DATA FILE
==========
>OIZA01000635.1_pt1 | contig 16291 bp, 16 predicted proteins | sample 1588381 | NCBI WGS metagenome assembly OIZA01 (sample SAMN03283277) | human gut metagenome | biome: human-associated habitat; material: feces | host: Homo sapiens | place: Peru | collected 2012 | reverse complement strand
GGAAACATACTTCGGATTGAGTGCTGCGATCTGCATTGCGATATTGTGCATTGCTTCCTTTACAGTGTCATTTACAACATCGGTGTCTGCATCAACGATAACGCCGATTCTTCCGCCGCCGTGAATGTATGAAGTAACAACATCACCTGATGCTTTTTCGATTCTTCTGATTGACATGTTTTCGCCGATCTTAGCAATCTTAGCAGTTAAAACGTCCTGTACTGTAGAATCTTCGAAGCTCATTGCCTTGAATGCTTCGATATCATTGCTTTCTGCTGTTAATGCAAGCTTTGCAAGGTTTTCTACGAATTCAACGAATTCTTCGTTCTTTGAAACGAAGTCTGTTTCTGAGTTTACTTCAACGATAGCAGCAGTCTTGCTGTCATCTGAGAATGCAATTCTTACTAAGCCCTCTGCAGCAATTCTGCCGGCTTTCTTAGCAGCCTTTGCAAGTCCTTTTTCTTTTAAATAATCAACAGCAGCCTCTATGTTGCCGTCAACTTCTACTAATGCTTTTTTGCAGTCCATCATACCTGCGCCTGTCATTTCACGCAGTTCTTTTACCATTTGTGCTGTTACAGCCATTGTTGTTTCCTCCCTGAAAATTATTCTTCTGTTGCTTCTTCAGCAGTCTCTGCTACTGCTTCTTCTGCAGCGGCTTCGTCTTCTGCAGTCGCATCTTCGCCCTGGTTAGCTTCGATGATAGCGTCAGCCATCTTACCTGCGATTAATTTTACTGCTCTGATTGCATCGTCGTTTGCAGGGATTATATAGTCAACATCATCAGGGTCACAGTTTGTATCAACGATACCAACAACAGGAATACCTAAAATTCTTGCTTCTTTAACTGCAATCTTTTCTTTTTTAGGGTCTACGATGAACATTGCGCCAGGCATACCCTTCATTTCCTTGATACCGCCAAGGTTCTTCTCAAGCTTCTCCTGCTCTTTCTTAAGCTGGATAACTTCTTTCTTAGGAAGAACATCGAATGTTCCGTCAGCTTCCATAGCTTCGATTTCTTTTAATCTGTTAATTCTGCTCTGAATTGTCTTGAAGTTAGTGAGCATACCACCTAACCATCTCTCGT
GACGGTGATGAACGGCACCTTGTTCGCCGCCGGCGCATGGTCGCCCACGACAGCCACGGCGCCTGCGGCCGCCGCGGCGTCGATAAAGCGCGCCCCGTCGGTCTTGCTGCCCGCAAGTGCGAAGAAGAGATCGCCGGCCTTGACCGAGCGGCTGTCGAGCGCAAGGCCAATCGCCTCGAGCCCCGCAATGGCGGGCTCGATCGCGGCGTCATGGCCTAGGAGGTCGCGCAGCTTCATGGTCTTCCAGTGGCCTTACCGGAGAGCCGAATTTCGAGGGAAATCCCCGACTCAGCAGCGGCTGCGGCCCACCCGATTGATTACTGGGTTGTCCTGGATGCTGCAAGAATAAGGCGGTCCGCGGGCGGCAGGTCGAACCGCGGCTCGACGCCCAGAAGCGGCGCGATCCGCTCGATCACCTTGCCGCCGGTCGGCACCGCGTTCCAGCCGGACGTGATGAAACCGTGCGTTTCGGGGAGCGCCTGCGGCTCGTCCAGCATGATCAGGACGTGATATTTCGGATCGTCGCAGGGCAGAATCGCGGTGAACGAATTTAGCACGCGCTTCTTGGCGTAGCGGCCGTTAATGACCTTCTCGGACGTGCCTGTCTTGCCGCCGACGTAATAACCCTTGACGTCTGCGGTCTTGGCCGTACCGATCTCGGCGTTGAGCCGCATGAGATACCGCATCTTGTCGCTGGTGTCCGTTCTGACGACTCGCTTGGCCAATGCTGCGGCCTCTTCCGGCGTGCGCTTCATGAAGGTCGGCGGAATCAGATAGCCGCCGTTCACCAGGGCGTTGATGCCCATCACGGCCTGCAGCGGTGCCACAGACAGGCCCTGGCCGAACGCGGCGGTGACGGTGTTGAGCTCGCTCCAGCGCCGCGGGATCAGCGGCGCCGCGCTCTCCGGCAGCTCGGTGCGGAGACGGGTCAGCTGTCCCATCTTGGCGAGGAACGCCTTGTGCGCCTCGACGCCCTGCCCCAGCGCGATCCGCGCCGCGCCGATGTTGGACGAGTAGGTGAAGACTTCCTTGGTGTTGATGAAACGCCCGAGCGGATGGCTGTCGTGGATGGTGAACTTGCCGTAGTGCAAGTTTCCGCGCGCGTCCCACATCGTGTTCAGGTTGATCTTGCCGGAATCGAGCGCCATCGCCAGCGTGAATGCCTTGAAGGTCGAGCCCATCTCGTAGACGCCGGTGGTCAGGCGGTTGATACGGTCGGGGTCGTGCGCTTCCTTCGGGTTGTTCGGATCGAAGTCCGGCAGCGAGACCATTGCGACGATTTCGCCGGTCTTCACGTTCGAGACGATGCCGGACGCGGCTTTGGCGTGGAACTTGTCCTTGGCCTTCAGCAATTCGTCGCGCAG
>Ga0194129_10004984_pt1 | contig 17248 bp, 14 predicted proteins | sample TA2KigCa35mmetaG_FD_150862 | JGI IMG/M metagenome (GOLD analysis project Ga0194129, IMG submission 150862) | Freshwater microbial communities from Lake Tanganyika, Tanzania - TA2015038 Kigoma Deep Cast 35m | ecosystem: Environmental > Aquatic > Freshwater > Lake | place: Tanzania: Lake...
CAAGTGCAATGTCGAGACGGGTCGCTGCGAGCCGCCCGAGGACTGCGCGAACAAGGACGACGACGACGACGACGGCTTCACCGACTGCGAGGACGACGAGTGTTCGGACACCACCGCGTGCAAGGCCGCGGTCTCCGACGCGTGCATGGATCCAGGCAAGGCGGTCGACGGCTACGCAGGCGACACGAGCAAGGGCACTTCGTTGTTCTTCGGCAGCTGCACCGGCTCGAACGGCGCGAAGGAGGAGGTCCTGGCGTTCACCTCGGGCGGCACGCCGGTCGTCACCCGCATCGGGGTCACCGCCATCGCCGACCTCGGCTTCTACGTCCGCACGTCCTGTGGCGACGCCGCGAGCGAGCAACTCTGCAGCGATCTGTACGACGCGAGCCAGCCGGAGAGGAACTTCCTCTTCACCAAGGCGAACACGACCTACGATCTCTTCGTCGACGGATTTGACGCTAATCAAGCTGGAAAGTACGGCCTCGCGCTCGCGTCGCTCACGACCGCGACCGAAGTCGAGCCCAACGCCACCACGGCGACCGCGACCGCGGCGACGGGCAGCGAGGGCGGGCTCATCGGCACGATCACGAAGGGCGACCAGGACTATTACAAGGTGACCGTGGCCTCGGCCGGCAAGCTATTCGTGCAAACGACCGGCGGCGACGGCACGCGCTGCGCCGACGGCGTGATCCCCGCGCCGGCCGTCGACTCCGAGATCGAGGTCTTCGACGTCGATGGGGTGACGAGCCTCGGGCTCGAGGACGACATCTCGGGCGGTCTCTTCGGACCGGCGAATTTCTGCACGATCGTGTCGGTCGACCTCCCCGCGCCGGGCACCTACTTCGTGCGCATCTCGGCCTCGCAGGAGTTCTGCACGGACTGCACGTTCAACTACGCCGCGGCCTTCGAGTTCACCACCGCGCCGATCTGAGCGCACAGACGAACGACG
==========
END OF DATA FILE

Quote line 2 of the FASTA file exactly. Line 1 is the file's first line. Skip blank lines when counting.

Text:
GGAAACATACTTCGGATTGAGTGCTGCGATCTGCATTGCGATATTGTGCATTGCTTCCTTTACAGTGTCATTTACAACATCGGTGTCTGCATCAACGATAACGCCGATTCTTCCGCCGCCGTGAATGTATGAAGTAACAACATCACCTGATGCTTTTTCGATTCTTCTGATTGACATGTTTTCGCCGATCTTAGCAATCTTAGCAGTTAAAACGTCCTGTACTGTAGAATCTTCGAAGCTCATTGCCTTGAATGCTTCGATATCATTGCTTTCTGCTGTTAATGCAAGCTTTGCAAGGTTTTCTACGAATTCAACGAATTCTTCGTTCTTTGAAACGAAGTCTGTTTCTGAGTTTACTTCAACGATAGCAGCAGTCTTGCTGTCATCTGAGAATGCAATTCTTACTAAGCCCTCTGCAGCAATTCTGCCGGCTTTCTTAGCAGCCTTTGCAAGTCCTTTTTCTTTTAAATAATCAACAGCAGCCTCTATGTTGCCGTCAACTTCTACTAATGCTTTTTTGCAGTCCATCATACCTGCGCCTGTCATTTCACGCAGTTCTTTTACCATTTGTGCTGTTACAGCCATTGTTGTTTCCTCCCTGAAAATTATTCTTCTGTTGCTTCTTCAGCAGTCTCTGCTACTGCTTCTTCTGCAGCGGCTTCGTCTTCTGCAGTCGCATCTTCGCCCTGGTTAGCTTCGATGATAGCGTCAGCCATCTTACCTGCGATTAATTTTACTGCTCTGATTGCATCGTCGTTTGCAGGGATTATATAGTCAACATCATCAGGGTCACAGTTTGTATCAACGATACCAACAACAGGAATACCTAAAATTCTTGCTTCTTTAACTGCAATCTTTTCTTTTTTAGGGTCTACGATGAACATTGCGCCAGGCATACCCTTCATTTCCTTGATACCGCCAAGGTTCTTCTCAAGCTTCTCCTGCTCTTTCTTAAGCTGGATAACTTCTTTCTTAGGAAGAACATCGAATGTTCCGTCAGCTTCCATAGCTTCGATTTCTTTTAATCTGTTAATTCTGCTCTGAATTGTCTTGAAGTTAGTGAGCATACCACCTAACCATCTCTCGT